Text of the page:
The diamond came from India’s alluvial mines thousands of years ago, sifted from the sand. According to Hindu belief, it was revered by gods like Krishna—even though it seemed to carry a curse, if the luck of its owners was anything to go by. The gem, known as the Koh-i-Noor Diamond, wove its way through Indian court intrigues before eventually ending up in the British Crown Jewels by the mid-1800s. That was when a British amateur geologist interviewed gemologists and historians on the diamond’s origins and wrote the history of the Koh-i-Noor that served as the basis for most future stories of the diamond. But according to historians Anita Anand and William Dalrymple, that geologist got it all wrong.

Among the many precious stones that adorned the throne were two particularly enormous gems that would, in time, become the most valued of all: the Timur Ruby—more highly valued by the Mughals because they preferred colored stones—and the Koh-i-Noor diamond. The diamond- lodged at the very top of the throne, in the head of a glistening gemstone peacock.

Sikh King Duleep Singh gave Kohinoor to the British. There was a Public Interest Litigation (PIL) in the Supreme Court seeking the return of Kohinoor from Britain. In response to the PIL on April 18, 2016, Solicitor General representing Government of India desisted from making attempts to bring back the Kohinoor diamond stating that if they succeed then every other nation will start claiming items from Indian museums which would put Indian museums in a precarious situation.

Who is the Real Owner of Kohinoor Diamond?

There are many theories on the original owner of the Kohinoor diamond. It is a diamond with a very long competitive history with India, Pakistan, Afghanistan and Iran claiming the Kohinoor diamond. Kohinoor Diamond was in possession of various rulers, it came into possession of Kakatiyas, Alauddin Khilji, Babur, Shah Jahan, Nadir Shah, Ahmad Shah Durrani (Founder of Afghan empire), Maharaja Ranjit Singh and finally, it passed into the hands of British Monarch.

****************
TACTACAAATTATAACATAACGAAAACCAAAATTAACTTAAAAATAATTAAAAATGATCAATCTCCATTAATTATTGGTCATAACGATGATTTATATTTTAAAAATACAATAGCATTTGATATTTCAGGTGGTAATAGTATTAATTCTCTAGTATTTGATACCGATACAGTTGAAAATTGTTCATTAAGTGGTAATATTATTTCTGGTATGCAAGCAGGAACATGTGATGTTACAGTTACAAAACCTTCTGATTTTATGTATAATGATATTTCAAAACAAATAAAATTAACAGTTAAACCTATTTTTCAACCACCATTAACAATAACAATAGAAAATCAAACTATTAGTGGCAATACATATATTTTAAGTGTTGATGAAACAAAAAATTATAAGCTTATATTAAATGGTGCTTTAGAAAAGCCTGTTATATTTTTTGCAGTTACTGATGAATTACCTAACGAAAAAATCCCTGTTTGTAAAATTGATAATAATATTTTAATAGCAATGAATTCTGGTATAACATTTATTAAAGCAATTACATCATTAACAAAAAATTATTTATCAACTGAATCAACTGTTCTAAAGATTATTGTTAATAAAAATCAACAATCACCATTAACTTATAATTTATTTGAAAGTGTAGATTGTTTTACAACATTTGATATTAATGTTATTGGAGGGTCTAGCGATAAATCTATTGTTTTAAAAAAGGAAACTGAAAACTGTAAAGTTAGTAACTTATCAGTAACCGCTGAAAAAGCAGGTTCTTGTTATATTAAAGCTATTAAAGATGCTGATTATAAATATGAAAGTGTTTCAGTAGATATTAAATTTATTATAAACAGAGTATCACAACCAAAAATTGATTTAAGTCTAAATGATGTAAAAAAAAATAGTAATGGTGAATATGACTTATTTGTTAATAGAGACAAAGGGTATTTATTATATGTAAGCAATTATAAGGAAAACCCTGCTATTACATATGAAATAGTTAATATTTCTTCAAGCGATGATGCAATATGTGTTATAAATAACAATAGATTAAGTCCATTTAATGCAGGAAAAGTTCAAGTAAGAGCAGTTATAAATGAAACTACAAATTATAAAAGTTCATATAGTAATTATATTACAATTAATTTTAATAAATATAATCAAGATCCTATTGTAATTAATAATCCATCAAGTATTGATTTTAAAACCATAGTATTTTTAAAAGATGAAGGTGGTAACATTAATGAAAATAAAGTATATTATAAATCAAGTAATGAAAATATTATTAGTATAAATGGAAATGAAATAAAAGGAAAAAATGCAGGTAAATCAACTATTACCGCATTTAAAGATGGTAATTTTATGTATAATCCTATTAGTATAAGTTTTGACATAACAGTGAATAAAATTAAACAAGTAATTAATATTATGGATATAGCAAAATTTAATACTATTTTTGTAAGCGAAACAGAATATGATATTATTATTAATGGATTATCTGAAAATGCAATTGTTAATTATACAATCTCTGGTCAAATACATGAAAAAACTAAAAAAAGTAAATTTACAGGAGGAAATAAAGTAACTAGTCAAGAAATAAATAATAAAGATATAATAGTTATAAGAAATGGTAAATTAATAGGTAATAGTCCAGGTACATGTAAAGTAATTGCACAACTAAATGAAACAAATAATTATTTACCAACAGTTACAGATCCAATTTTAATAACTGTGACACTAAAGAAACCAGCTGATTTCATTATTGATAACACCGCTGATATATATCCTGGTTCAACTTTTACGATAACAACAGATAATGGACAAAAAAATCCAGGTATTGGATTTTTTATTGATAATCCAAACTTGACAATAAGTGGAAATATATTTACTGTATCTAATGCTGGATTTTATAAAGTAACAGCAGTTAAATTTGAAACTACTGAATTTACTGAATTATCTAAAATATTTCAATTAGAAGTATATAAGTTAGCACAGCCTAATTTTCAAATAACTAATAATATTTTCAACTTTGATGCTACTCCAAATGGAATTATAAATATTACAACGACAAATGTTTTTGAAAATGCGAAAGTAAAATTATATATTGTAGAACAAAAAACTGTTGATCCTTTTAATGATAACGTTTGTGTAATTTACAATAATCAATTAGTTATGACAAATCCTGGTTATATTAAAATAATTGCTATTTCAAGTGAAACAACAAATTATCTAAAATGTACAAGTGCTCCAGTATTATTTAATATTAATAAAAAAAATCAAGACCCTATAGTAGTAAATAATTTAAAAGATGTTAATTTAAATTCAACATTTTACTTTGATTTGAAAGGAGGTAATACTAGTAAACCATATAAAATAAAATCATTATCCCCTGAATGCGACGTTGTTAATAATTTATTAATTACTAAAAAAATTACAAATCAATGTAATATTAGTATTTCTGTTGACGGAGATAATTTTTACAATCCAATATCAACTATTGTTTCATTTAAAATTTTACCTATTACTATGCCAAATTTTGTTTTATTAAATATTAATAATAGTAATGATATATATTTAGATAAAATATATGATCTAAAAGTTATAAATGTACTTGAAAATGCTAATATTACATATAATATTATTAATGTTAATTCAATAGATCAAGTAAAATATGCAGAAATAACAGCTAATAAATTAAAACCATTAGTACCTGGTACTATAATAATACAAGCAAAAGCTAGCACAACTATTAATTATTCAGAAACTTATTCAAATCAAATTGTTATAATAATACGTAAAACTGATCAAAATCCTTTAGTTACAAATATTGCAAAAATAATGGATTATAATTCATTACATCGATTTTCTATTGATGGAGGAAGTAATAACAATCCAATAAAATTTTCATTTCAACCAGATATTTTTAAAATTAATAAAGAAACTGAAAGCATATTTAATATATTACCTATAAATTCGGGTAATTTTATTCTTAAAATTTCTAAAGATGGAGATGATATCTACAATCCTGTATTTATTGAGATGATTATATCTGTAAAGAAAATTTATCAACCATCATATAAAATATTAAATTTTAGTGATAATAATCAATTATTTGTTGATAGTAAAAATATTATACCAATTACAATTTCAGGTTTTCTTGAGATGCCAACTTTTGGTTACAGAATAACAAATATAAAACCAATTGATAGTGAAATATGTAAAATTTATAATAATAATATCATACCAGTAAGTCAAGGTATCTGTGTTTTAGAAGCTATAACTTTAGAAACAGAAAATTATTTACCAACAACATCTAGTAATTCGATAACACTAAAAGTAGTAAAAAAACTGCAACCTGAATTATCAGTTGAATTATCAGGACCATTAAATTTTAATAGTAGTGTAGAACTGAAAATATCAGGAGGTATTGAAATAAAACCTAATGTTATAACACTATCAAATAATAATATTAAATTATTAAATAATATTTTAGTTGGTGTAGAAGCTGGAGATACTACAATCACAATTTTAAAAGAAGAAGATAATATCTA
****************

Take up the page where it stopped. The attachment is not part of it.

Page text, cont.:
Where is Koh-i-noor Currently Located?

Kohinoor is now part of the British Monarch, Queen Elizabeth. It is currently on public display in the Jewel House at the Tower of London. Queen Victoria ceded the Kohinoor after the annexation of Punjab by the British in 1849. The British Government insists that the diamond procured through the Treaty of Lahore. Hence, it has therefore rejected claims from other countries.

Why is Koh-i-noor Considered as Cursed?

Kohinoor has gained the reputation within the British Royal family. For bringing bad luck to any man who wears it. History has shown that the diamond has changed too many hands. It was due to a great deal of fighting among various rulers.

“Flaunting the Kohinoor on the Queen Mother’s crown in the Tower of London is a powerful reminder of the injustices perpetrated by the former imperial power. Until it is returned—at least as a symbolic gesture of expiation—it will remain evidence of the loot, plunder and misappropriation that colonialism was really all about. Perhaps that is the best argument for leaving the Kohinoor where it emphatically does not belong—in British hands.”
― Shashi Tharoor, An Era of Darkness: The British Empire in India

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